September 25, 2022
The Health Ministry might have relaxed the nationwide rule on wearing masks indoors, but before you throw yours in the trash to symbolise the emancipation of the lower half of your face, there are still some places where they are most definitely mandatory. First of all, KKM emphasises the standing requirement to wear face masks in small, enclosed indoor spaces since they cannot outright list all the potential situations this might entail. However, for the protection of our fellow Malaysians, only commutes in your private vehicle can be mask-free. Face masks still mandatory in taxis, e-hailing rides, trains, buses, and planes Otherwise, those using a taxi, bus, or e-hailing service will still need to wear one. The same also continue to apply to those riding on trains, planes, and light rail networks such as the LRT, MRT, Komuter, and Monorail. Besides the vehicular protocols, other places where wearing a face mask is a must include health facilities such as hospitals, clinics, nursing homes, as well as haemodialysis centres, and the like. The big difference after the September 7th announcement is the downgraded status of face masks in everyday urban environments from ‘required’ to ‘highly encouraged’. These include houses of worship and generally crowded areas (even outdoors - concerts, pasar malam come to mind), meaning you can now technically walk freely mask-free in indoor premises. That said, that can’t stop people from giving you disapproving looks and walking in a wide berth around you, nor does it apply to private premises that specify a requirement for wearing a mask. If the proprietor of a business, for example, imposes a mask mandate to enter, you'll have to comply or leave. It also goes without saying the Health Ministry highly encourages the use of face masks when around (or likely to be around) high-risk individuals such as those of old age, with comorbidity, or those generally prone to or suffering from an ongoing health issue. Malaysia hasn’t yet committed to being a completely mask-free society like, say, the United Kingdom has. Like it or not, the COVID-19 virus is still prevalent despite all of us being fully vaccinated and, globally, the worse of the pandemic is behind us. Anything can still happen, and it’s better to be safe than sorry.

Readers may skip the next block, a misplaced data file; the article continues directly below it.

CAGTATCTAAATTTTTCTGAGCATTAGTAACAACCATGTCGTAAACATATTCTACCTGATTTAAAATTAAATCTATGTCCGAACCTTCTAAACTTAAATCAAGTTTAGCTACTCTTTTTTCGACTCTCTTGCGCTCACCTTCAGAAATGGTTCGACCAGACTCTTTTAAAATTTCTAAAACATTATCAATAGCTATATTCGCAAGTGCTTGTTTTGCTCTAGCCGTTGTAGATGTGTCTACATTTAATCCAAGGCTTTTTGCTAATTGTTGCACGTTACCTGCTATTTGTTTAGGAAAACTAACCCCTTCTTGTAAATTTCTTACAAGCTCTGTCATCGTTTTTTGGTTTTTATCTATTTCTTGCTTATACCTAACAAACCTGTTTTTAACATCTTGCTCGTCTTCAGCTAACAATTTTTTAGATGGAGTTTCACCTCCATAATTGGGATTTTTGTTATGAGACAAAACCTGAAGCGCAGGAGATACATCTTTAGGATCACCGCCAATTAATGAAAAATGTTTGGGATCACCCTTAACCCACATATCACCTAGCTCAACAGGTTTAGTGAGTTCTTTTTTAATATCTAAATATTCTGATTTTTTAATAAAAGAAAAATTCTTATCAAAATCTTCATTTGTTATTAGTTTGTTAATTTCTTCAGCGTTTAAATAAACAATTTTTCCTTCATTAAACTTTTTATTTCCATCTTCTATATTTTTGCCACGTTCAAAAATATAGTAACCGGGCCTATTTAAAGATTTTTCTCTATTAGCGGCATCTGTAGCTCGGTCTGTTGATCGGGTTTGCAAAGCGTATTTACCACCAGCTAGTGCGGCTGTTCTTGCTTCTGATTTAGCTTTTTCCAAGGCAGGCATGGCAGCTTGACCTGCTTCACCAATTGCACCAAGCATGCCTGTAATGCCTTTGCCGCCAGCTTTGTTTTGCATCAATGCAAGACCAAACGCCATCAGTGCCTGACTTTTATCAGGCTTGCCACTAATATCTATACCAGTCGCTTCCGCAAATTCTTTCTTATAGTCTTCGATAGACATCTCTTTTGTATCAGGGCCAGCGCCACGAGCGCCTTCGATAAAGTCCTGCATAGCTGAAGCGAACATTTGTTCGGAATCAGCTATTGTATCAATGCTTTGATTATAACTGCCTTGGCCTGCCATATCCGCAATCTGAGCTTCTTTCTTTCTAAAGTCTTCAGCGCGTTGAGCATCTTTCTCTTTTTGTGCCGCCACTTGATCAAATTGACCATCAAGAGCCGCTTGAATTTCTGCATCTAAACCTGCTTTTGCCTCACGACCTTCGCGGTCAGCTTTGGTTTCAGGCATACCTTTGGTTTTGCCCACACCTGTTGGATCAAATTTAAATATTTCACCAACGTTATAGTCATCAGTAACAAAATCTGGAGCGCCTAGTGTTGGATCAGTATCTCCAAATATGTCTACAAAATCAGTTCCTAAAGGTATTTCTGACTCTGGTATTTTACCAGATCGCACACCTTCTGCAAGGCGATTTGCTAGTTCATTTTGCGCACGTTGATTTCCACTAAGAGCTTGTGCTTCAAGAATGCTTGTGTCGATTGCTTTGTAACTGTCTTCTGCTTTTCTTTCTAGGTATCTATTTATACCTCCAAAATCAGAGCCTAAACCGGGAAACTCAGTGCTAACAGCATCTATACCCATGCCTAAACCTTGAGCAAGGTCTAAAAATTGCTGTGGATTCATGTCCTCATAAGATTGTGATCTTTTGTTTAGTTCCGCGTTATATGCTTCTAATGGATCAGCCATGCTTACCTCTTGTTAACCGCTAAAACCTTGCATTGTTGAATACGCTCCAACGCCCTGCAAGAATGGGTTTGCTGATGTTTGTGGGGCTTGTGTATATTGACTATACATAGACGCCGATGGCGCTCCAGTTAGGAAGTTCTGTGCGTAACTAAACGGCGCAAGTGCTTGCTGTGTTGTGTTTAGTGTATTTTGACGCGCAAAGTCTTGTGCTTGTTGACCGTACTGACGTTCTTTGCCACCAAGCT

The Health Ministry might have relaxed the nationwide rule on wearing masks indoors, but before you throw yours in the trash to symbolise the emancipation of the lower half of your face, there are still some places where they are most definitely mandatory.

First of all, KKM emphasises the standing requirement to wear face masks in small, enclosed indoor spaces since they cannot outright list all the potential situations this might entail. However, for the protection of our fellow Malaysians, only commutes in your private vehicle can be mask-free.

Face masks still mandatory in taxis, e-hailing rides, trains, buses, and planes

Otherwise, those using a taxi, bus, or e-hailing service will still need to wear one. The same also continue to apply to those riding on trains, planes, and light rail networks such as the LRT, MRT, Komuter, and Monorail.

Besides the vehicular protocols, other places where wearing a face mask is a must include health facilities such as hospitals, clinics, nursing homes, as well as haemodialysis centres, and the like.

The big difference after the September 7th announcement is the downgraded status of face masks in everyday urban environments from ‘required’ to ‘highly encouraged’. These include houses of worship and generally crowded areas (even outdoors – concerts, pasar malam come to mind), meaning you can now technically walk freely mask-free in indoor premises.

That said, that can’t stop people from giving you disapproving looks and walking in a wide berth around you, nor does it apply to private premises that specify a requirement for wearing a mask.

If the proprietor of a business, for example, imposes a mask mandate to enter, you’ll have to comply or leave.

It also goes without saying the Health Ministry highly encourages the use of face masks when around (or likely to be around) high-risk individuals such as those of old age, with comorbidity, or those generally prone to or suffering from an ongoing health issue.

Malaysia hasn’t yet committed to being a completely mask-free society like, say, the United Kingdom has. Like it or not, the COVID-19 virus is still prevalent despite all of us being fully vaccinated and, globally, the worse of the pandemic is behind us. Anything can still happen, and it’s better to be safe than sorry.

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